By Maria Montecelos
Santo Domingo, Apr 13 (EFE).- An excavation in the northeastern Dominican town of Samana has uncovered the remains of what is likely the oldest human settlement in Antilles, archaeologist Adolfo Lopez said Thursday.
The findings are “completely changing the vision of the first inhabitants of the Antilles,” he told EFE.
Lopez is director of research for the Guahayona Institute, which is carrying out the excavation in collaboration with the Dominican Academy of Sciences and the Garcia Arevalo Foundation.
Until recently, he said, scholars had imagined those original inhabitants of the island of Hispaniola as “less organized bands of nomad, now we are demonstrating that they were settled human groups.”
Carbon-14 dating established that the items found in the latest excavation, completed a month ago, date from 3,500 BC.
“What we are doing is spatial archaeology,” Lopez said. “It’s not do an excavation at a site and leave, it’s working in a wide area to understand the movements of these people, where they hunted, where they buried (their dead), where they lived, where they gathered food.”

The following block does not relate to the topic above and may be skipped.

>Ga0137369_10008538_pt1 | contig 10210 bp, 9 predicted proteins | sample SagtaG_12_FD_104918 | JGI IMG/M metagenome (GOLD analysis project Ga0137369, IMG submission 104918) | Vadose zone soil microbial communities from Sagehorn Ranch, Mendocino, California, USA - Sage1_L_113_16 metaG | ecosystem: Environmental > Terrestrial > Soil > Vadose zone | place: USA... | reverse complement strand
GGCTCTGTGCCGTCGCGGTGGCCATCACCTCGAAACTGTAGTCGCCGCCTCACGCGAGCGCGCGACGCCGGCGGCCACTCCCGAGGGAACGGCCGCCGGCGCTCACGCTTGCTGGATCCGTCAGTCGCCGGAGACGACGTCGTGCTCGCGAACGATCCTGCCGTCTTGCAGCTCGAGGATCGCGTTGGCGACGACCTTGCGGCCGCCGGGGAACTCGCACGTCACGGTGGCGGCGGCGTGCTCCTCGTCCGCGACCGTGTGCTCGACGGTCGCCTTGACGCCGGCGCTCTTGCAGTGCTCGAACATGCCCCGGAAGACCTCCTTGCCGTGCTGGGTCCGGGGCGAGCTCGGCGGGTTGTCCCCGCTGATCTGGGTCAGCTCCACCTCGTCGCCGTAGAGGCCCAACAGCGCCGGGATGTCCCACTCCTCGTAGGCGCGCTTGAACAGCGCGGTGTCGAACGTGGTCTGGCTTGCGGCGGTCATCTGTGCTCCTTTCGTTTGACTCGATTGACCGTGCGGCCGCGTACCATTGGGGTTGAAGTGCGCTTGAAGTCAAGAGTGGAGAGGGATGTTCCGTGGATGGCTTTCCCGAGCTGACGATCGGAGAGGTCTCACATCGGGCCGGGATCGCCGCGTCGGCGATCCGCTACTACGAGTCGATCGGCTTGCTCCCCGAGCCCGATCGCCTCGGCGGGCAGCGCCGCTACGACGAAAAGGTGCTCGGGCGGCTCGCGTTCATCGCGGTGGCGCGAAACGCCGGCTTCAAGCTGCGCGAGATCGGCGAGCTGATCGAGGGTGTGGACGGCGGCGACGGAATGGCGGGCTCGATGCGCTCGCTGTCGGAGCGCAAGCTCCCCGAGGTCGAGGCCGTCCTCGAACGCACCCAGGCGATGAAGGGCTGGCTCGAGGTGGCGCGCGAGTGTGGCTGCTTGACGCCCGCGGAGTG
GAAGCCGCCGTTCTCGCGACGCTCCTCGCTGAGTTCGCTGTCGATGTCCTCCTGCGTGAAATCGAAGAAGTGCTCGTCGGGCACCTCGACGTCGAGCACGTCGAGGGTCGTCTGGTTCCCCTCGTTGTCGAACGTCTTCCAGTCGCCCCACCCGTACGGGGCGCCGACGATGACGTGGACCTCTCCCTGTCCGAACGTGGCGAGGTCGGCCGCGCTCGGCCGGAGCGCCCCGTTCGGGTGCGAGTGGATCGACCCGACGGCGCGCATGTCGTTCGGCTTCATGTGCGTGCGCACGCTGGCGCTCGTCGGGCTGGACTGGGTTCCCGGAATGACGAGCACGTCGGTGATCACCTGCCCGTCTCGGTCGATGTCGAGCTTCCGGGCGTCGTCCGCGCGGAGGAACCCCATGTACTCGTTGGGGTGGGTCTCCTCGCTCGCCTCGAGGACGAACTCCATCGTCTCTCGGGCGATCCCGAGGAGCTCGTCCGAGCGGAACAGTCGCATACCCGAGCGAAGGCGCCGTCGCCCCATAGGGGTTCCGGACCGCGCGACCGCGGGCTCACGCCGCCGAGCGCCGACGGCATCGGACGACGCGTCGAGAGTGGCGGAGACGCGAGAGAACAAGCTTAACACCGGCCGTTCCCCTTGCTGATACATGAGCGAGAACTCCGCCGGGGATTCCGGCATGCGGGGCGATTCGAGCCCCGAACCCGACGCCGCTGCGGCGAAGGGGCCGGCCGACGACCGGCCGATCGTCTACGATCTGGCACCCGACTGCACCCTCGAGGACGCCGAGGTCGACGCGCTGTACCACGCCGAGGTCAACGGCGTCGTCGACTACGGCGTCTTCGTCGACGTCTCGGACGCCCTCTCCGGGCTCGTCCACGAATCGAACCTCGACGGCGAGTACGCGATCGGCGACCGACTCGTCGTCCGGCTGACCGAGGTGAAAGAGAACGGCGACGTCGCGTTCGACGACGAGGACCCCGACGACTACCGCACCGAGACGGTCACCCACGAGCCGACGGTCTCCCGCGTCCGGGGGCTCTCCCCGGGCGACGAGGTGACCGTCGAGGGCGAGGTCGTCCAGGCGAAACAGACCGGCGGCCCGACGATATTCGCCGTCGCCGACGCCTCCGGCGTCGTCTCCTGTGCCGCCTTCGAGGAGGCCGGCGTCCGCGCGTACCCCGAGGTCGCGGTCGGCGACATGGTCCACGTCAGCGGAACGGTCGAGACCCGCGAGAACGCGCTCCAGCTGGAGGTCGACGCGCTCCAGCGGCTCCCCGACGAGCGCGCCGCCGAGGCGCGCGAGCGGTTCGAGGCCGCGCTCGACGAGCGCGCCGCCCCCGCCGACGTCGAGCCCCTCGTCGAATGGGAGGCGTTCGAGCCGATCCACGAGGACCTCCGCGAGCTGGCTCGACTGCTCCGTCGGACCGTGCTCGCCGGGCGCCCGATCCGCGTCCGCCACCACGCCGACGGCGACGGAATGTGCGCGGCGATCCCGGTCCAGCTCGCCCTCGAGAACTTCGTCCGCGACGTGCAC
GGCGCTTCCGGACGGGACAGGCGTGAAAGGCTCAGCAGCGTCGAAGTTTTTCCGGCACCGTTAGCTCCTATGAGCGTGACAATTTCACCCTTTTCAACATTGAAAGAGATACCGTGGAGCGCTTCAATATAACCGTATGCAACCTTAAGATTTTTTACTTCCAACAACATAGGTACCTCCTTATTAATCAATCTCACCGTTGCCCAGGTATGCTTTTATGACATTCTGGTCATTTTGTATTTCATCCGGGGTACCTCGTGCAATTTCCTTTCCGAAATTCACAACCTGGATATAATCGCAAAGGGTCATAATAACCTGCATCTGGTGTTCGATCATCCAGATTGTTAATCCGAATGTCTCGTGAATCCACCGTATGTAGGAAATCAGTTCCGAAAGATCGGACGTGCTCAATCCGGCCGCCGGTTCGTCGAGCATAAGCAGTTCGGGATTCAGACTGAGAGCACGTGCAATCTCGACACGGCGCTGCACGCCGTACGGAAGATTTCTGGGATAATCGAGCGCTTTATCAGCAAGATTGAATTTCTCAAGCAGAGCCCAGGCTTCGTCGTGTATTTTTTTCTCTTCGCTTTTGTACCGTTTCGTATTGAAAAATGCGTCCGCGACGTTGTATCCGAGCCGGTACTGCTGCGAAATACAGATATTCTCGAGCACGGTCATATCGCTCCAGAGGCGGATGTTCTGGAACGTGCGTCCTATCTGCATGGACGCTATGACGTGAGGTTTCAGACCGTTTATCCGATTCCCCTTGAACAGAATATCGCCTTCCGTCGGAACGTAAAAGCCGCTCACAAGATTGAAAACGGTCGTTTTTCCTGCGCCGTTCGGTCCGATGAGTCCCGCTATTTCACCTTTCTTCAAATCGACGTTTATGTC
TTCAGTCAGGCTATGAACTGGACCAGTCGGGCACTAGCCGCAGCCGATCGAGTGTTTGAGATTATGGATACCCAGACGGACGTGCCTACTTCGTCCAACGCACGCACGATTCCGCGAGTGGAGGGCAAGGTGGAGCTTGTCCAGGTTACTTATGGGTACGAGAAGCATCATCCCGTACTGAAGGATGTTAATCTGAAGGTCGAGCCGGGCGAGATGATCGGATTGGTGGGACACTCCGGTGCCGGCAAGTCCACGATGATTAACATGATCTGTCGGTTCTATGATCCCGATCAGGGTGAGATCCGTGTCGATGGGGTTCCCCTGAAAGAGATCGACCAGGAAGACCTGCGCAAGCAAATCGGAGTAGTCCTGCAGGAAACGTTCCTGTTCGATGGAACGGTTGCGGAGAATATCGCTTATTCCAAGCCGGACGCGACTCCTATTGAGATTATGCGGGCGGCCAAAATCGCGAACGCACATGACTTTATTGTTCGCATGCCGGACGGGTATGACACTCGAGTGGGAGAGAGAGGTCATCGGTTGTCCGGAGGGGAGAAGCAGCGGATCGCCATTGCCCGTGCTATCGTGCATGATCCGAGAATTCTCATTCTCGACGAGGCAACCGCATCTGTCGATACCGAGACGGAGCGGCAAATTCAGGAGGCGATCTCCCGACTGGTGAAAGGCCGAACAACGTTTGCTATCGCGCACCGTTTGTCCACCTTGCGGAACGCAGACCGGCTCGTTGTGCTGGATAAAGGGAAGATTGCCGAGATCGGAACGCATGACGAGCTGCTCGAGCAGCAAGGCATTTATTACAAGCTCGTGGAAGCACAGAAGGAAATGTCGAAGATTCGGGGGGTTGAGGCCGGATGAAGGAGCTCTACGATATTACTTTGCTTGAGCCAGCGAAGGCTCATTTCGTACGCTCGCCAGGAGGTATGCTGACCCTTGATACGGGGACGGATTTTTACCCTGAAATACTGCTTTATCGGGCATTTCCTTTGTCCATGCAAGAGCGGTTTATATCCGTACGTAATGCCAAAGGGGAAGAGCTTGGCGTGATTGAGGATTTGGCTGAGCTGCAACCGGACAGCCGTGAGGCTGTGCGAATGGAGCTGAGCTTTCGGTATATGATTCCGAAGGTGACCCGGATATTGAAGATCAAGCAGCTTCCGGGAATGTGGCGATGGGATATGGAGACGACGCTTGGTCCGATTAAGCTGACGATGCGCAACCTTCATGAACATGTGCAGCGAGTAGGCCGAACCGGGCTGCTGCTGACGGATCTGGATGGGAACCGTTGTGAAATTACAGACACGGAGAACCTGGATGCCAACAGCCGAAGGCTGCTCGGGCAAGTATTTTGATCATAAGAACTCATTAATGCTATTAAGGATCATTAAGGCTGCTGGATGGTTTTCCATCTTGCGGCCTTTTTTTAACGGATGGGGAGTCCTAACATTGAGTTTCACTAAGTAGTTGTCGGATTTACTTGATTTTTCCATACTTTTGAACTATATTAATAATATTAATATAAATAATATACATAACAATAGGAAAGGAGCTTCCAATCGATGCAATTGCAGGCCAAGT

“With this excavation we have found the living area of the people who buried” the bodies found last year at a nearby burial site, he said.
“They had an area where they lived and another zone where they buried their dead,” Lopez said, adding that the arrangement reflects “the social complexity these groups had, their cultural level, which was very high.”
The Samana settlers had a rich and varied diet, Lopez said, adding that the team is awaiting the arrival of experts from the University of Winnipeg who hope to learn through an analysis of plant seeds and the starches found on milling implements whether the residents engaged in agriculture. EFE mmv/dr